Nigeria’s naira is expected to have little price swings in the coming weeks, as the Federal Government’s lockdown of Lagos and other parts of the country continues to aggravates dollar shortages.
The naira traded at N387.65 per dollar in the over-the-counter (OTC) market on Thursday, due to poor market liquidity. It had softened to an intra-day low of N388 on the official market in the previous session but later rebounded.
Meanwhile, U.S. crude oil was below the $20 level, closing at $19.87 a barrel on Thursday, while Brent crude oil closed at $27.82 a barrel, falling below Nigeria’s adjusted benchmark for crude oil pegged at $30 thereby reducing dollar earnings for Nigeria. Crude oil makes about 90% of Nigeria’s export earnings.
On Monday, Nigerian authorities extended the lockdown on Lagos, Ogun, and Abuja by fourteen more days. The lockdown is aimed at curbing the spread of the Coronavirus in Nigeria. Although well-intended, the lockdown is seriously affecting the country’s economy. In the meantime, the Central Bank now rendering skeletal services even as currency traders work from home. Yet, dollar shortages have worsened.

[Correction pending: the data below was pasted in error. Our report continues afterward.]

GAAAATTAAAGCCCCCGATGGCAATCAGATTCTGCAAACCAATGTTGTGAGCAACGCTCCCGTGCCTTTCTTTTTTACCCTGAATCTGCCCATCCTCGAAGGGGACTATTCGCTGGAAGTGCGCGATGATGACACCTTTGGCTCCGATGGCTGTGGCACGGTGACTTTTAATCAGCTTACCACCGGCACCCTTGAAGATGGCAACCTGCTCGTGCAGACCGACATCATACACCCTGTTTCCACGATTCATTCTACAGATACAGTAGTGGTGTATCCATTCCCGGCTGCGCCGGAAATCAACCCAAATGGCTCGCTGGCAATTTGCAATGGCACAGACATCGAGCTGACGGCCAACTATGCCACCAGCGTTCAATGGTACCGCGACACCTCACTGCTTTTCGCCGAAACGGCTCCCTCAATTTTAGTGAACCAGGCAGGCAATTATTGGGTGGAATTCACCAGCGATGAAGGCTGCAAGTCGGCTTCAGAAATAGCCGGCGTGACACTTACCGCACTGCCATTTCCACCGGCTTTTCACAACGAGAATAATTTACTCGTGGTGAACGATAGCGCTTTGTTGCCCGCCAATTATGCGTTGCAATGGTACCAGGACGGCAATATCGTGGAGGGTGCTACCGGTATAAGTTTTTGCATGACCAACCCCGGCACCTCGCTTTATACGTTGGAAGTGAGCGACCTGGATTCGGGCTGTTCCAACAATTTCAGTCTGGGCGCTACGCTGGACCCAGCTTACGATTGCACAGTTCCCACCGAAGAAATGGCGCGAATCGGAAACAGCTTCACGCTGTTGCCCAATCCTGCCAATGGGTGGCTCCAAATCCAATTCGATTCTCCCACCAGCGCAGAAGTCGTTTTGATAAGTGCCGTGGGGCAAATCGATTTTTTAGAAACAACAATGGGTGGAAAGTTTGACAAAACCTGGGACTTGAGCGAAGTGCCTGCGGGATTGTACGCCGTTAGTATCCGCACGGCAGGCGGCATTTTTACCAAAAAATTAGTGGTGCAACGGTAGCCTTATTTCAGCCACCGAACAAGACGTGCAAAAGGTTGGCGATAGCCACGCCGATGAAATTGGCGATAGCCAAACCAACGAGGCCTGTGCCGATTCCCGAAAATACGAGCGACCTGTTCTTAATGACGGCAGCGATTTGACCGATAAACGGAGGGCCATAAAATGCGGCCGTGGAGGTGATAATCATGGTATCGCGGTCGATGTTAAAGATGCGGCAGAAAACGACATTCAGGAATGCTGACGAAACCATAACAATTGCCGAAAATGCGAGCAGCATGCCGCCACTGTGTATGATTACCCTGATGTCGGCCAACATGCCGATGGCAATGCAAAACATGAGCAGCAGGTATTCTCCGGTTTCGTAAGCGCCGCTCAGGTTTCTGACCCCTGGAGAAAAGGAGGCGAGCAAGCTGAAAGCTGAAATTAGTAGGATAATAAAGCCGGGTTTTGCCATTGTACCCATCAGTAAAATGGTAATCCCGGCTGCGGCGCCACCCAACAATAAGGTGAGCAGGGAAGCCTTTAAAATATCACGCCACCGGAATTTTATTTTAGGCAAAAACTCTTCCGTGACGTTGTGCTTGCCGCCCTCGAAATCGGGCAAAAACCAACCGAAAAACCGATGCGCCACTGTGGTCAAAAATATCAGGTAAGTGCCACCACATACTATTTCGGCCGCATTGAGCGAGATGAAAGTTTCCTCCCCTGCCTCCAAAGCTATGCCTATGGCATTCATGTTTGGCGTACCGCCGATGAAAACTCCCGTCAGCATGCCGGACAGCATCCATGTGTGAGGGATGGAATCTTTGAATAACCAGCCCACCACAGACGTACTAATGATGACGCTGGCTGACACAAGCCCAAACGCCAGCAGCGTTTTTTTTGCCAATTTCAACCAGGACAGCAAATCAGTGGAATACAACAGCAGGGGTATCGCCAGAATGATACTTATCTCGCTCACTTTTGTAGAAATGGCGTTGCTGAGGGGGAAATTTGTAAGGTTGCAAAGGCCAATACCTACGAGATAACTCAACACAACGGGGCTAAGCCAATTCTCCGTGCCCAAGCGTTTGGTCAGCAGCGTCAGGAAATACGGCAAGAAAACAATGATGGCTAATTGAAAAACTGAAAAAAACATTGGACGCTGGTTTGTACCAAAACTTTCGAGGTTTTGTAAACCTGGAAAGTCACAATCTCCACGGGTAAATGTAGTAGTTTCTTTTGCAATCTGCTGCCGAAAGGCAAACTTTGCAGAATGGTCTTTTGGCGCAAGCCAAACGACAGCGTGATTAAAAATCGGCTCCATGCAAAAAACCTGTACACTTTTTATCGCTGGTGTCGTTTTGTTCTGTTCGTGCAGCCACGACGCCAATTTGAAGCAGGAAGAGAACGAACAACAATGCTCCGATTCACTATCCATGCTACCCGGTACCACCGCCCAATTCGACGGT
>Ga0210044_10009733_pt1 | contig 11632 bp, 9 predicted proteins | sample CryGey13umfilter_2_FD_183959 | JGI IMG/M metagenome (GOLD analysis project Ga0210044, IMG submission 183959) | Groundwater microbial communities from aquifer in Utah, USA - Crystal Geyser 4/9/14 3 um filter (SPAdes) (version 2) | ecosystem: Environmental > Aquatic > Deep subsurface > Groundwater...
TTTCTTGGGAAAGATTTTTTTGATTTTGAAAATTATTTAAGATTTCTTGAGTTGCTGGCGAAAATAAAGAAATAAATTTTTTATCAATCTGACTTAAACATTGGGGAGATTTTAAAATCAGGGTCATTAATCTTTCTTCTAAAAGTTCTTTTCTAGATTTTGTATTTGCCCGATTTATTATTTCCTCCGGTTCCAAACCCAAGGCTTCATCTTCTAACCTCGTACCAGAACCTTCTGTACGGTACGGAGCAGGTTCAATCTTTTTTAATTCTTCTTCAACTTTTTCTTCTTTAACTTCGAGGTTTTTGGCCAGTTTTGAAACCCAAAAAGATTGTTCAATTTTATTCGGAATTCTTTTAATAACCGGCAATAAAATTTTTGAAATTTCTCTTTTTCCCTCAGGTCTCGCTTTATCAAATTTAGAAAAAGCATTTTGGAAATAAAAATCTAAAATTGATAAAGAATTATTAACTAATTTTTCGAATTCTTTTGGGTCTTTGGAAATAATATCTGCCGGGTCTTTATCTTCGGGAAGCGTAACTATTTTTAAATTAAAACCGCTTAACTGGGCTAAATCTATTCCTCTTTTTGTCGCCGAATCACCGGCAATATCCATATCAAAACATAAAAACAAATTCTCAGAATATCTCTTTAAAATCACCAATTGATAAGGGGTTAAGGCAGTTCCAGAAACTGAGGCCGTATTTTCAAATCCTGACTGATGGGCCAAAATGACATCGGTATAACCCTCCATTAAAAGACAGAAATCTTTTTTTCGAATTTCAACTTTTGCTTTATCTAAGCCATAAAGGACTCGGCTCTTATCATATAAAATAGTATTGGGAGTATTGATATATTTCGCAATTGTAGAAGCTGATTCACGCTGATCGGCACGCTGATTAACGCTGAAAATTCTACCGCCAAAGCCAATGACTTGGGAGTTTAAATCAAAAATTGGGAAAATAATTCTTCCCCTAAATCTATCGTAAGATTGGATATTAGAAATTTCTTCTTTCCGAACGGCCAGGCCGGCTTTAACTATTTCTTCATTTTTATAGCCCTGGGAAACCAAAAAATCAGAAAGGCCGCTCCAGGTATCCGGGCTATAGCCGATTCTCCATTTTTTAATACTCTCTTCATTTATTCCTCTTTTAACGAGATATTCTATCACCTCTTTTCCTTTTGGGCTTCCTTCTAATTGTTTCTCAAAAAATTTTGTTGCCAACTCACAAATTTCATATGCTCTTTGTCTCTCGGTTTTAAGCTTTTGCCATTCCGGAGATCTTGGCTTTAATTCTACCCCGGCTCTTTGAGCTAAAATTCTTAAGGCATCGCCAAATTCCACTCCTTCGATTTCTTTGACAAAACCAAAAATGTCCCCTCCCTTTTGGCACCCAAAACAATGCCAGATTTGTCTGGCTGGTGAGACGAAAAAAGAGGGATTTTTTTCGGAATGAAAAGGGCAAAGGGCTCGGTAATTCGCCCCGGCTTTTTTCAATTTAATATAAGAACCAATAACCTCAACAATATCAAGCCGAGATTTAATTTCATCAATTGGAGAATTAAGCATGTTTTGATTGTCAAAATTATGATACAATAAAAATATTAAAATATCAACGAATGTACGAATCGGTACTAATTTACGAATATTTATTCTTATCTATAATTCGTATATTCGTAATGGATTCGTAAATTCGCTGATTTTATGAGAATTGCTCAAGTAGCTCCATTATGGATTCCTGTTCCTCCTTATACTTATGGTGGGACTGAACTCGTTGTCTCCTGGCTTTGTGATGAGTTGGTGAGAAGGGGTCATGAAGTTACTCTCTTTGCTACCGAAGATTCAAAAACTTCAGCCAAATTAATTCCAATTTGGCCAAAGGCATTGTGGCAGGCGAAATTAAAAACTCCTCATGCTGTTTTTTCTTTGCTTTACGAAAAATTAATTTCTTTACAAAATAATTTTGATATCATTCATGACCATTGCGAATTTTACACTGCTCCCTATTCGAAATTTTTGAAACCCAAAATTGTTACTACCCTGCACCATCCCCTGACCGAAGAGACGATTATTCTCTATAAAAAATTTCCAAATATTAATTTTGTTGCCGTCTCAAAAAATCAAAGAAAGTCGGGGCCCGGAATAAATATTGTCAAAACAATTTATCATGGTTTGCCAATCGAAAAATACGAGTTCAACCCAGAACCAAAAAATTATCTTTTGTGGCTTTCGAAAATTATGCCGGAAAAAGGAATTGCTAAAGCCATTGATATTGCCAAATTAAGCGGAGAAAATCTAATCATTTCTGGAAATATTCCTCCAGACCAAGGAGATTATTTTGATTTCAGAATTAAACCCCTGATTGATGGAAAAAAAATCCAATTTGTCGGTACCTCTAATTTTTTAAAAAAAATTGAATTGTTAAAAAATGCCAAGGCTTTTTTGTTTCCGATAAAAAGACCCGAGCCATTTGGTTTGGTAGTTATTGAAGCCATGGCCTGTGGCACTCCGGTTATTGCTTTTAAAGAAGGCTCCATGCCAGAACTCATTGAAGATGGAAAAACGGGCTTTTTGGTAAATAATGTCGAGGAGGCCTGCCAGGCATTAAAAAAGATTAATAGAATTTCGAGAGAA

Recall that in mid-March 2020, Nigeria’s apex bank postponed forex sales to retail currency traders and Bureau de Change operators after the Federal Government banned entry to nationals from 13 countries with over 1000 Covid-19 cases. Nigerians were also advised to cancel or reschedule their any planned travels to those countries.
The American dollar index surged on Thursday, closing at $100.130 as investors rushed to safety, following a series of negative data.